Over the past couple of years I’ve been leading online discussions of some important and interesting books. This has been a fun and illuminating process.
These discussions constitute a kind of online book club. That’s because we use social media to share reflections and information about the books. The readings usually follow a schedule, but people can read and respond whenever they like.
For each reading I’ve blogged my own path through the book, preceded by organizational posts. Other readers have joined in by writing comments on these posts and/or blogging themselves. Each post is tagged, so you can quickly find all posts on a specific title. People have also added comments on other social media platforms, such as Twitter, Facebook, Google+, and LinkedIn, not to mention Goodreads.
Why these books? Sometimes they are titles I was interested in and thought significant. At other times the book came up through social media discussion. Our near future science fiction series is the most democratic, with people suggesting and voting on titles from a master list.
Our current reading: Madeline Ashby, Company Town (2016). This is part of a reading of several near future science fiction novels. We hope these visions of a possible next generation will shed light on emerging technology and education.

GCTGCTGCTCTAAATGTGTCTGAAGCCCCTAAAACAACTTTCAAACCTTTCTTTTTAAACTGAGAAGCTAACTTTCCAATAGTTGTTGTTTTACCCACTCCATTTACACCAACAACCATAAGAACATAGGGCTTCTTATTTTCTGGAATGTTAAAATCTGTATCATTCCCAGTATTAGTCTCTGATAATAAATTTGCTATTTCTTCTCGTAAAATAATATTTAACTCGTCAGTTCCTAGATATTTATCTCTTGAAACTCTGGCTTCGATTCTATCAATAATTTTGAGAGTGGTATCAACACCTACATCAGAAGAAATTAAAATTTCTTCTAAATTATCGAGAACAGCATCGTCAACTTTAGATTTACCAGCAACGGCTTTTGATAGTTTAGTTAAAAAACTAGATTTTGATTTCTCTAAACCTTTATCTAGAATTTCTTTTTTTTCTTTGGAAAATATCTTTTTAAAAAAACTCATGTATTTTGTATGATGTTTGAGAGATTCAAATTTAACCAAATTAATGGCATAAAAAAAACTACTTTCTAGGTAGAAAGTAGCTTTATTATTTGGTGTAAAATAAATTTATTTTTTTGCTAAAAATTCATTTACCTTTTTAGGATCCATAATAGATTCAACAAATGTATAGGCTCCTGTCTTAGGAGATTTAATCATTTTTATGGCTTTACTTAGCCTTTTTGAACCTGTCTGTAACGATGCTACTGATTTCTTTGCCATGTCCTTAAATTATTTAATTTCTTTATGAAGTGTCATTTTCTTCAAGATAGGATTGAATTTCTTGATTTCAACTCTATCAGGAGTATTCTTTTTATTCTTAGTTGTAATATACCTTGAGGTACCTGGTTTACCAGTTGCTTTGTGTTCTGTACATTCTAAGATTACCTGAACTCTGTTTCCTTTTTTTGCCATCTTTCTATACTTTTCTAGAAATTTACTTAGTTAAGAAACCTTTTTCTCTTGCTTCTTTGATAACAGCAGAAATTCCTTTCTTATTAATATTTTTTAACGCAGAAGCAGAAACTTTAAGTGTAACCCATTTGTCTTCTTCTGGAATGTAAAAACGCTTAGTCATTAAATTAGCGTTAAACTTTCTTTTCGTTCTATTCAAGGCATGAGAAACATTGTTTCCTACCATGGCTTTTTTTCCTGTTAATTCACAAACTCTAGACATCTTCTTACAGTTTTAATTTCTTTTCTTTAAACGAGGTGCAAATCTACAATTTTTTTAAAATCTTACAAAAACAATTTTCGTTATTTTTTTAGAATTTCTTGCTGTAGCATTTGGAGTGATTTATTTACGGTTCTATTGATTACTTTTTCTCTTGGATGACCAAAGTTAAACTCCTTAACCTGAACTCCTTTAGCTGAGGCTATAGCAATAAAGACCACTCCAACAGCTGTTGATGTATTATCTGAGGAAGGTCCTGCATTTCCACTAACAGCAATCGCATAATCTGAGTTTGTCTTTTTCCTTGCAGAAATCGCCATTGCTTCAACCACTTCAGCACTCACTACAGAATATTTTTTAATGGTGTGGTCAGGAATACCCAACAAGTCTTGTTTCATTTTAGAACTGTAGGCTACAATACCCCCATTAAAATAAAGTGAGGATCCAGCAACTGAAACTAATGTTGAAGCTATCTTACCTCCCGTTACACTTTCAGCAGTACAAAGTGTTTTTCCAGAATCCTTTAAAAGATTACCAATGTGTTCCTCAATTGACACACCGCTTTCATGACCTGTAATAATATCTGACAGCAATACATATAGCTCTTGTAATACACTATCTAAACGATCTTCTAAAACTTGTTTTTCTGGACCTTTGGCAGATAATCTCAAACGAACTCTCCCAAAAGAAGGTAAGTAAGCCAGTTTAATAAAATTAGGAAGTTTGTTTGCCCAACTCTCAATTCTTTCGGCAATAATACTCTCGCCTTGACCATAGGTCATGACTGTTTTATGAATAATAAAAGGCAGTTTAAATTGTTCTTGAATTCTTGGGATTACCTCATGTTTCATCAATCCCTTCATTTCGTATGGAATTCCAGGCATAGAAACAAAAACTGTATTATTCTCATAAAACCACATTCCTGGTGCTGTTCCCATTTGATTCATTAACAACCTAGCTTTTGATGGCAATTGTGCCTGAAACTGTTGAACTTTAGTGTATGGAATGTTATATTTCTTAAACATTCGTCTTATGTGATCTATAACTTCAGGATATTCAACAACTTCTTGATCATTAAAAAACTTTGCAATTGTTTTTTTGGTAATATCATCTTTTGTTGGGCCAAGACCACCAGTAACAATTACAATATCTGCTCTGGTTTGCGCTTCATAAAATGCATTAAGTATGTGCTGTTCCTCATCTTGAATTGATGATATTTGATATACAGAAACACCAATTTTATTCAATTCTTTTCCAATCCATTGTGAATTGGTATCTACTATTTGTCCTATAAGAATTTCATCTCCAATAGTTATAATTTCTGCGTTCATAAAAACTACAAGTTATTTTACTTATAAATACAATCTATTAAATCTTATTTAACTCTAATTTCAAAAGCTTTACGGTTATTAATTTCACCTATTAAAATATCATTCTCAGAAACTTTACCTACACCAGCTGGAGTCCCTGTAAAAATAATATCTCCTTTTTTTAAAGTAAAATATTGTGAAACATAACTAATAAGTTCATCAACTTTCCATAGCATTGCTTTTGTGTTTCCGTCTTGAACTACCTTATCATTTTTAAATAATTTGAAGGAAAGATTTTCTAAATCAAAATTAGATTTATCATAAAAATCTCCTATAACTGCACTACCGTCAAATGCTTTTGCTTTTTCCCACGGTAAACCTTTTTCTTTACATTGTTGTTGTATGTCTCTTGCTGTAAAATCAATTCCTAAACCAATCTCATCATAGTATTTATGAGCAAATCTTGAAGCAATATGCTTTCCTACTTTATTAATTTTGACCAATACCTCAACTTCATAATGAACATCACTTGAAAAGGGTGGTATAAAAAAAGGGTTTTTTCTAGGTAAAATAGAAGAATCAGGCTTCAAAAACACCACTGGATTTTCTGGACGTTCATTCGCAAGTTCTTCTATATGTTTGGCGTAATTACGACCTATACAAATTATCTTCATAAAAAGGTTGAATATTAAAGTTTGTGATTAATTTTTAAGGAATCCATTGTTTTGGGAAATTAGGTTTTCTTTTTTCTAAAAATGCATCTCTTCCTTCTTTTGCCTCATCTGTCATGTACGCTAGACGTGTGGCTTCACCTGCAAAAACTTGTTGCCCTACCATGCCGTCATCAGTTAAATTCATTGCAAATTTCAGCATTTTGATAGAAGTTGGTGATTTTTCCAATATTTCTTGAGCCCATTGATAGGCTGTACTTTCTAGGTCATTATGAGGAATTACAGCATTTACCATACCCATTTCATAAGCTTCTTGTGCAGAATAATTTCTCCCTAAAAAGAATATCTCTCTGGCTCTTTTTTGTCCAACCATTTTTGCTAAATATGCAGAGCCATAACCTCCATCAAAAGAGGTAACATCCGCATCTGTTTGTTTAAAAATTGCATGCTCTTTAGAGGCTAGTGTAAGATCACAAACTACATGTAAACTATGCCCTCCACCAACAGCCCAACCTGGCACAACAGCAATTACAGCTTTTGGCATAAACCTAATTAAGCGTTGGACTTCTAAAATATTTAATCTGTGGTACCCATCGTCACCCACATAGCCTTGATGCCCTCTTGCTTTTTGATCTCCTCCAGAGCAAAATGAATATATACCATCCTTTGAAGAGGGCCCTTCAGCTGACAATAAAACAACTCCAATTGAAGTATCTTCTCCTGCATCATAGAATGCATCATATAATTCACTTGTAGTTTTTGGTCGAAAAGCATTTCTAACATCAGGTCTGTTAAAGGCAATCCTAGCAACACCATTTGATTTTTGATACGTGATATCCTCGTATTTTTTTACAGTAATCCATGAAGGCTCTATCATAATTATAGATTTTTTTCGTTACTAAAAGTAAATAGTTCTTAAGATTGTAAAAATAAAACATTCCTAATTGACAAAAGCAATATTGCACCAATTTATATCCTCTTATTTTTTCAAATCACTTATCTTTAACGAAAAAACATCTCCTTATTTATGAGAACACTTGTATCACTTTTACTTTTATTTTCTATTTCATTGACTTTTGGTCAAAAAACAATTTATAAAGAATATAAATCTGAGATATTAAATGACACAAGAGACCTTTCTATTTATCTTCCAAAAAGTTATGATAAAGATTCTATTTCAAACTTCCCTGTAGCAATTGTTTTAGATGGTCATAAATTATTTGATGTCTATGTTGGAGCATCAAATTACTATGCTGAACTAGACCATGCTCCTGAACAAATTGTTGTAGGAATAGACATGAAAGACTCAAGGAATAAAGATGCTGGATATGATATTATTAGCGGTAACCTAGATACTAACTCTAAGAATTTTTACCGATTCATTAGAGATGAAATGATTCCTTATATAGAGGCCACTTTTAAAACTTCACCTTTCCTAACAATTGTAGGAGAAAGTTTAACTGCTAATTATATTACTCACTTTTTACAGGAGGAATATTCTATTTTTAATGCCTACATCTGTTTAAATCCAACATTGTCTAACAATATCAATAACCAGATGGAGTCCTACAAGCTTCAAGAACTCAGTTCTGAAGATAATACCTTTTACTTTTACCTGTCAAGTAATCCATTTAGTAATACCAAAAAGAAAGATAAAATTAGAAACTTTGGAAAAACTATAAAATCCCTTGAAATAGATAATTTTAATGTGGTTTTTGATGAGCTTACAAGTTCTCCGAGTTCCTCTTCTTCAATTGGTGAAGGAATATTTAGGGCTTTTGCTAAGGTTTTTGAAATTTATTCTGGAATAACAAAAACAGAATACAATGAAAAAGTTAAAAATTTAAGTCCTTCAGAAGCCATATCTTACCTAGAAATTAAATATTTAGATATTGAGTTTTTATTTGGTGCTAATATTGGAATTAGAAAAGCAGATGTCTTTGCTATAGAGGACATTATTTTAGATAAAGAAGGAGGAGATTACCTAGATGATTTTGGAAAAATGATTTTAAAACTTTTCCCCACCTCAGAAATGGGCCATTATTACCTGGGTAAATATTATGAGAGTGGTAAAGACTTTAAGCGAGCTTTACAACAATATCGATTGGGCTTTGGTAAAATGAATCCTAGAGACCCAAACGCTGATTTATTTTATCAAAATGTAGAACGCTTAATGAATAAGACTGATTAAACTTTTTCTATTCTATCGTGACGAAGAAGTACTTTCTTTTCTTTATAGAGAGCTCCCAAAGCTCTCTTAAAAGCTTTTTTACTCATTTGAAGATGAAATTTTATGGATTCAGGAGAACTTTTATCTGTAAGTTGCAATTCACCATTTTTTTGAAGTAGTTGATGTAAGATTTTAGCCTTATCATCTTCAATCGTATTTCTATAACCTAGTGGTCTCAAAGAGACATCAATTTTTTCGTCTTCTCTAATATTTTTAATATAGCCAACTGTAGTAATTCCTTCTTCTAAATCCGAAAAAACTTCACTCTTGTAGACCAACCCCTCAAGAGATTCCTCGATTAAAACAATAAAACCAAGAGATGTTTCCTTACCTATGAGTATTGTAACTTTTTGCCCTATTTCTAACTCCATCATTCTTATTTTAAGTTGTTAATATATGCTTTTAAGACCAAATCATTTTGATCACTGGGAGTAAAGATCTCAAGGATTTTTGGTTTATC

Previous readings include (links are to relevant blog posts):
Malka Older, Infomocracy (published and read 2016).
Ernst Cline, Ready Player One (published 2011, read 2016)
Paulo Bacigalupi, The Water Knife (published 2015, read 2016)
Richard DeMillo, Revolution in Higher Education (published 2015, discussed 2015-16)
Robert Putnam, Our Kids (published 2015, discussed 2015)
Erik Brynjolfsson and Andrew McAfee, The Second Machine Age (published 2014, discussed 2014)
Rebecca Solnit, River of Shadows (2003; discussed 2014)
Thomas Piketty, Capital in the 21st Century (2013; discussed 2014)
I’ve enjoyed seeing other people’s opinions, watching them read from their perspectives and through their interests, just like a book club meeting in someone’s living room. Unlike that living room, we’ve seen people around the world chime in, and do so staggered over time.